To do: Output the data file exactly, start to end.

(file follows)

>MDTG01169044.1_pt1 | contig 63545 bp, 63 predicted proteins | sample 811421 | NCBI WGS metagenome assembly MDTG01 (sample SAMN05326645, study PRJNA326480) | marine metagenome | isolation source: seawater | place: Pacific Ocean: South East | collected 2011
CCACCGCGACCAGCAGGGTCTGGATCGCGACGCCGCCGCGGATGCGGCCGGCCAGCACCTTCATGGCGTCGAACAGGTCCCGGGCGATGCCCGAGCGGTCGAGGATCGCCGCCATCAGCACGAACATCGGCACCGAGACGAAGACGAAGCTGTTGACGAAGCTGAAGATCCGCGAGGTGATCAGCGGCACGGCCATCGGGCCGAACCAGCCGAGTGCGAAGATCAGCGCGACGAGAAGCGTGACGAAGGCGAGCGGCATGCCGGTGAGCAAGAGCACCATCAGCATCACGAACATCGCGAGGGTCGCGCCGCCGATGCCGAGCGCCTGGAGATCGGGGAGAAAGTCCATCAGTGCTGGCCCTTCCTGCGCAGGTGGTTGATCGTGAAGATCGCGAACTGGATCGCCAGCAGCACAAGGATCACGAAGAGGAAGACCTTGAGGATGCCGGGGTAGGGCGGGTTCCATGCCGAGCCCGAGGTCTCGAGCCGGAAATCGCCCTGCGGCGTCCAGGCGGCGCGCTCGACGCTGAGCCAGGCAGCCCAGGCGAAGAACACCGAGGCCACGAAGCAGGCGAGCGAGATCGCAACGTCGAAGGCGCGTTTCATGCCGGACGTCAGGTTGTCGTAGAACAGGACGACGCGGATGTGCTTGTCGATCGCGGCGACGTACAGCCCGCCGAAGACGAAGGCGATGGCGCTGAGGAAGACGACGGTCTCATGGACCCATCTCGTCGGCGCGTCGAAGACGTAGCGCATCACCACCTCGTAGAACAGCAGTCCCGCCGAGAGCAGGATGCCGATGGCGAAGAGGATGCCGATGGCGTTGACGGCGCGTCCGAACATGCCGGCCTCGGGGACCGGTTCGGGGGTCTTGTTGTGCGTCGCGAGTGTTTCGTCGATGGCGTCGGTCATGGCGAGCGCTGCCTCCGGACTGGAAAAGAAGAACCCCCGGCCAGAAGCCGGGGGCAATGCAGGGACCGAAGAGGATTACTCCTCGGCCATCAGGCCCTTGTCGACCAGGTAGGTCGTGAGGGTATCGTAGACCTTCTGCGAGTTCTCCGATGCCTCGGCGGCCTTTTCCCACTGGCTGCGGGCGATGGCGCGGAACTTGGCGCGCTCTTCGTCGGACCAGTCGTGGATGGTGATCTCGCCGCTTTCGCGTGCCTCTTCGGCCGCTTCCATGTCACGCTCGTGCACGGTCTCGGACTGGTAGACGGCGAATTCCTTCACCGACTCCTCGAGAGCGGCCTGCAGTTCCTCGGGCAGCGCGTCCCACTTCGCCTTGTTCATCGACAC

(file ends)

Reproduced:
>MDTG01169044.1_pt1 | contig 63545 bp, 63 predicted proteins | sample 811421 | NCBI WGS metagenome assembly MDTG01 (sample SAMN05326645, study PRJNA326480) | marine metagenome | isolation source: seawater | place: Pacific Ocean: South East | collected 2011
CCACCGCGACCAGCAGGGTCTGGATCGCGACGCCGCCGCGGATGCGGCCGGCCAGCACCTTCATGGCGTCGAACAGGTCCCGGGCGATGCCCGAGCGGTCGAGGATCGCCGCCATCAGCACGAACATCGGCACCGAGACGAAGACGAAGCTGTTGACGAAGCTGAAGATCCGCGAGGTGATCAGCGGCACGGCCATCGGGCCGAACCAGCCGAGTGCGAAGATCAGCGCGACGAGAAGCGTGACGAAGGCGAGCGGCATGCCGGTGAGCAAGAGCACCATCAGCATCACGAACATCGCGAGGGTCGCGCCGCCGATGCCGAGCGCCTGGAGATCGGGGAGAAAGTCCATCAGTGCTGGCCCTTCCTGCGCAGGTGGTTGATCGTGAAGATCGCGAACTGGATCGCCAGCAGCACAAGGATCACGAAGAGGAAGACCTTGAGGATGCCGGGGTAGGGCGGGTTCCATGCCGAGCCCGAGGTCTCGAGCCGGAAATCGCCCTGCGGCGTCCAGGCGGCGCGCTCGACGCTGAGCCAGGCAGCCCAGGCGAAGAACACCGAGGCCACGAAGCAGGCGAGCGAGATCGCAACGTCGAAGGCGCGTTTCATGCCGGACGTCAGGTTGTCGTAGAACAGGACGACGCGGATGTGCTTGTCGATCGCGGCGACGTACAGCCCGCCGAAGACGAAGGCGATGGCGCTGAGGAAGACGACGGTCTCATGGACCCATCTCGTCGGCGCGTCGAAGACGTAGCGCATCACCACCTCGTAGAACAGCAGTCCCGCCGAGAGCAGGATGCCGATGGCGAAGAGGATGCCGATGGCGTTGACGGCGCGTCCGAACATGCCGGCCTCGGGGACCGGTTCGGGGGTCTTGTTGTGCGTCGCGAGTGTTTCGTCGATGGCGTCGGTCATGGCGAGCGCTGCCTCCGGACTGGAAAAGAAGAACCCCCGGCCAGAAGCCGGGGGCAATGCAGGGACCGAAGAGGATTACTCCTCGGCCATCAGGCCCTTGTCGACCAGGTAGGTCGTGAGGGTATCGTAGACCTTCTGCGAGTTCTCCGATGCCTCGGCGGCCTTTTCCCACTGGCTGCGGGCGATGGCGCGGAACTTGGCGCGCTCTTCGTCGGACCAGTCGTGGATGGTGATCTCGCCGCTTTCGCGTGCCTCTTCGGCCGCTTCCATGTCACGCTCGTGCACGGTCTCGGACTGGTAGACGGCGAATTCCTTCACCGACTCCTCGAGAGCGGCCTGCAGTTCCTCGGGCAGCGCGTCCCACTTCGCCTTGTTCATCGACAC